This is the best horror film I’ve seen in quite a while, and one of the few that I personally take seriously as real contenders for excellent writing and direction. But it is overly self-indulgent in the way it approaches its own techniques in lighting and editing, which although seems fine at first, just causes me to question why it’s come out this way in the first place, throwing me out of a film that is otherwise quite engaging. But Suspiria is a lot more than what it looks like, and for that I am thankful.



by/nicholas leon
Neon/110 min.

Interesting character traits, shady people, and mysterious plot threads dangling in front of the viewer’s face should elicit a tense, interesting picture, but in Ali Abbasi’s new film Border, a Swedish film adapting author John Lindqvist’s short story of the same name, it just ends up a visually uninspired, narratively tepid slog.

Following Tina, a border patrol officer with a keen sense of smell, the viewer is treated with shot after shot made to look like they were composed with purpose, with the color palette inflected by a gray Scandinavian autumn. Tina’s life is pretty boring. She waits for the right person with the wrong things packed in their bag to walk across her path, visits her ailing father in a nursing home, and has to deal with her probably unfaithful boyfriend.


This changes once elements of the plot, rather than Tina’s own actions, change the course of the narrative. Due to Tina’s excellent nose, she is roped into doing some shady work for the local PD to catch a ring of criminal offenders. It’s not clear why Tina does this, other than the fact that she’s the best person for the job, and her life is empty otherwise. The second element, the one that actually changes the character, comes with the arrival of Vore. An enigmatic man who has a thing for bugs. There is a bit more emotional motivation going on with Vore’s plotline, with him revealing to Tina details of her past hidden to her from her father, and some pseudointellectual discussion on what it means to be human. The film would have engaged me more, however, if these two parts hadn’t really kicked in until about an hour into the film. Until then, all viewers get are quiet shots of backcountry roads and the occasional interaction with side characters that only serve as meat for the plot to advance, only slimly serving as anything for Tina to build off of in a meaningful way.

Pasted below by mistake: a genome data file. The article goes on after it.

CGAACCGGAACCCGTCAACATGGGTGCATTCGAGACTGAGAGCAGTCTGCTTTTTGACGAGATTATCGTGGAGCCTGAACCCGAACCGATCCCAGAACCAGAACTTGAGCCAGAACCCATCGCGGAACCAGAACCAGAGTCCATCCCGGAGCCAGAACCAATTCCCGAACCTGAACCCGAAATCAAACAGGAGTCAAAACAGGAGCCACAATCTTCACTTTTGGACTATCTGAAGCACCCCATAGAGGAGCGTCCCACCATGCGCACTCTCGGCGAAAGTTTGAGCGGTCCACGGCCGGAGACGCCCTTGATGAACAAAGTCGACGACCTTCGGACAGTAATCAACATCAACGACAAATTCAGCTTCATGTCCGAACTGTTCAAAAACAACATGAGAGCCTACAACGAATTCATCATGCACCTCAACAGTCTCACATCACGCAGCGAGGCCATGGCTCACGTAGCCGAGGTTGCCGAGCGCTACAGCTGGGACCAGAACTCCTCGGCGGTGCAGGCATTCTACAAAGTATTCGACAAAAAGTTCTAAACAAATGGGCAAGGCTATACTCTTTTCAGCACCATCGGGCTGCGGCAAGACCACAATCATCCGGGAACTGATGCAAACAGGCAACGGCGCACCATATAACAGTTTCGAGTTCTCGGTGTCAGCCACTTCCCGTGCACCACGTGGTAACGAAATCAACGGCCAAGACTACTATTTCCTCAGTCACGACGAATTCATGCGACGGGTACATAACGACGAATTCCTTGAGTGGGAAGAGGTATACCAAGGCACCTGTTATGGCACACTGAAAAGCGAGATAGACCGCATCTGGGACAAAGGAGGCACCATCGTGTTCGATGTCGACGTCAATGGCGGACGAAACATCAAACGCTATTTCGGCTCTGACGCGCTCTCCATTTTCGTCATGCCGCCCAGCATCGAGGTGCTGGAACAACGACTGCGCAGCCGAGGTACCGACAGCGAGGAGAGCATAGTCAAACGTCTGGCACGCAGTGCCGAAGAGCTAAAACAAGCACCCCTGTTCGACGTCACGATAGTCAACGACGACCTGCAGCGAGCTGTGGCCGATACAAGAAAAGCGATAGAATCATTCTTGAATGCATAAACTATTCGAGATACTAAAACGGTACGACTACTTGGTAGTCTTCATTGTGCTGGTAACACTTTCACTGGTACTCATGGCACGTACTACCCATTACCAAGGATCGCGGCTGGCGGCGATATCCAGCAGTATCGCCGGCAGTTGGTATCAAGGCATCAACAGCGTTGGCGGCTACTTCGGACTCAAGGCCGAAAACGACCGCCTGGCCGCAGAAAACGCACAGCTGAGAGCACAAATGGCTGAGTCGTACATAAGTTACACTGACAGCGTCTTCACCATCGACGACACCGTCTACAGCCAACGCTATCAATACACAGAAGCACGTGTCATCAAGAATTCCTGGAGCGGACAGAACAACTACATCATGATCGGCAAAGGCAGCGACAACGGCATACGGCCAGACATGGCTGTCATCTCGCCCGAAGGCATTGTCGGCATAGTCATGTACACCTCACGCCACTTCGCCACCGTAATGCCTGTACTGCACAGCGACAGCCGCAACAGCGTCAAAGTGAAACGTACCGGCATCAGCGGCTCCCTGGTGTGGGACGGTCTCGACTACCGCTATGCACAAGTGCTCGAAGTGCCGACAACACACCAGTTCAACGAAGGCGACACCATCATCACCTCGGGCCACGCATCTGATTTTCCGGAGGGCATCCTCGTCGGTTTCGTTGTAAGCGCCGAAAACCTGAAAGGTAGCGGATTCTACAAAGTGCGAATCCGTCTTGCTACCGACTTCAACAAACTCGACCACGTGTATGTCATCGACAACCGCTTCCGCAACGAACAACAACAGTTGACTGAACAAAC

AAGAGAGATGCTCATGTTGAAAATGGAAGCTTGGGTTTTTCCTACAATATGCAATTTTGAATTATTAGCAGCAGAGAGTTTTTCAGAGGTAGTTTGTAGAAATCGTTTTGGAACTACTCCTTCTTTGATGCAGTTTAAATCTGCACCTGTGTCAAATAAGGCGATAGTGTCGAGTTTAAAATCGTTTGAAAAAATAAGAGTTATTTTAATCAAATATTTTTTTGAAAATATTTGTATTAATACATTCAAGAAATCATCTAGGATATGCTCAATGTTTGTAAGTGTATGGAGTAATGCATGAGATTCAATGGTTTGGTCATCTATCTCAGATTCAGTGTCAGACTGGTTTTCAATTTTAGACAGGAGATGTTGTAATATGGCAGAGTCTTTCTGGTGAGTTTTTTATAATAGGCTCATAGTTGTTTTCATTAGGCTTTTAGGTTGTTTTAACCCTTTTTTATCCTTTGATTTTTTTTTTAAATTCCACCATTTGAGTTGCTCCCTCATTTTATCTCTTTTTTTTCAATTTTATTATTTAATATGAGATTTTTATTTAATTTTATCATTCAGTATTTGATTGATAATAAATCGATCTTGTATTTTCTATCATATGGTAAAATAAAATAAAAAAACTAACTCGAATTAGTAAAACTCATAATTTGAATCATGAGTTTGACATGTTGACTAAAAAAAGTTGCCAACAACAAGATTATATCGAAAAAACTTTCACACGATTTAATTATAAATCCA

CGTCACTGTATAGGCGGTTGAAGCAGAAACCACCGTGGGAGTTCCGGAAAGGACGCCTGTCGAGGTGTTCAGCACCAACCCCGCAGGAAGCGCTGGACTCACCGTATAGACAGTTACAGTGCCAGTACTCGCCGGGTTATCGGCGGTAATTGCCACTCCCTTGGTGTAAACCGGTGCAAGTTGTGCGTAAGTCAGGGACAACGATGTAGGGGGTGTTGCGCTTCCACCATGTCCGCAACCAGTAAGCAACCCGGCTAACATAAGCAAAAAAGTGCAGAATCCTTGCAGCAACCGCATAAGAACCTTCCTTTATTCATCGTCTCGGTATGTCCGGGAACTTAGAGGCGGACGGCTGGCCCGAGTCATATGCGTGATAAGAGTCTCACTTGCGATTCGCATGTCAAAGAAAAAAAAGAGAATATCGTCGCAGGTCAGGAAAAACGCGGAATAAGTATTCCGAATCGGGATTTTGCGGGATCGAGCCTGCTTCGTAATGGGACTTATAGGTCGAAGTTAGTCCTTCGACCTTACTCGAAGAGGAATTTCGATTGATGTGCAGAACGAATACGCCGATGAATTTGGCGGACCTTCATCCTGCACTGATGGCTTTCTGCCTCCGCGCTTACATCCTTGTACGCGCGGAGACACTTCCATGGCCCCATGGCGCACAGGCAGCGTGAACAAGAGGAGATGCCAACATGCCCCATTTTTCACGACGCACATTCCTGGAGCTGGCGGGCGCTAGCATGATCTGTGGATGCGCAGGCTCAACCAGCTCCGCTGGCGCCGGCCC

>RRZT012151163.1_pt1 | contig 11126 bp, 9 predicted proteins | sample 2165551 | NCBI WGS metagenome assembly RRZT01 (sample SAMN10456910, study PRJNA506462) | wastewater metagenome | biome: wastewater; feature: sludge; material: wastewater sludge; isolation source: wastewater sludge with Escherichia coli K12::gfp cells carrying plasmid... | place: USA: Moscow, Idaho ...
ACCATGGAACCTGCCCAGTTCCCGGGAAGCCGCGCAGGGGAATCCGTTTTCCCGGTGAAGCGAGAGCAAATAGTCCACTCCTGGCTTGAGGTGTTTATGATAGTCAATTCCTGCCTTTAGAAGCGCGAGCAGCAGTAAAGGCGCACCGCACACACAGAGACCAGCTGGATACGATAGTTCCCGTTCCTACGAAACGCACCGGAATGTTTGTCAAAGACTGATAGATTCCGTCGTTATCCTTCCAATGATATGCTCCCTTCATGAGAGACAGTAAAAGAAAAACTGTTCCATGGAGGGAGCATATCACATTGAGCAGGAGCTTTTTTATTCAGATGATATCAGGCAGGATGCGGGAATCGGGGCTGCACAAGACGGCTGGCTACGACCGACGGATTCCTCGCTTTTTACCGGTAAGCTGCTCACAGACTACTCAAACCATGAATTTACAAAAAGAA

That’s not to say that the writing and direction don’t try. It’s clear that with a change in the character come new consequences, and with this being a film that combines mystery, mythological history, and thriller elements, the stakes will keep building, and a neat resolution will remain elusive. That part of the film is actually quite satisfying, not just emotionally but because it makes clear that the filmmakers know that what really matters is Tina’s journey of self-discovery.


It’s a shame that what hinders that is the film’s choice of genre, or perhaps it’s non-choice. I don’t want to spoil anything, but let’s just say that Border’s story is literally and metaphorically about what makes us human, and treads the tired trope of using a particular genre to reflect our world, without taking the risk of fully embracing the requisite ruleset. This is what happens when you set up your movie with aimless visual drivel, only to throw in one plot that the character is not fully active in their pursuit of, and then layer up aspect upon aspect in the main plot.

As an aside, I do have something I’d like to say about the genre element of the film. If you’ve seen any advertisement for the film, you know that Tina certainly has an unconventional appearance. For the sake of not spoiling things, I’ll leave it at that. Tina’s presentation is unconventional. The reason for that can be boiled down to the aforementioned cliché of reflecting our world with genres that bend the rules of realism. But the only thing it shows is the filmmakers’ aversion to address real issues about real people. Kudos to the makeup team on Border, because I thought that Vore and Tina were real people. I really thought that I was watching a movie that didn’t star conventionally attractive white people (it’s Sweden but stick with me, please), but when Tina calls herself ugly and the film want me to think it’s being smart, but I have the awareness that I’m watching a typically pretty face wearing a ton of makeup, a discrepancy pops into my head which tells me that, rather than dealing with real issues of self-perception, the film is actually telling me to treat so-called ugly people as unhuman. It’s a misstep, and a pretty ugly one at that.

mid90s/another take


by/lauren davidson

Admission: my recent viewing of Eighth Gradegreatly colored my opinion on Jonah Hill’s much-anticipated feature directorial debut, Mid90s. Both movies aim to tell a coming-of-age story about children in similar age ranges. Where Eighth Grade takes the viewer deep into the psyche of its protagonist, Mid90s focuses on serving a highly-curated vibe; I recently read an article about the hours Hill spent in the editing room, contemplating the tiniest of details, like what was being shown on a background television.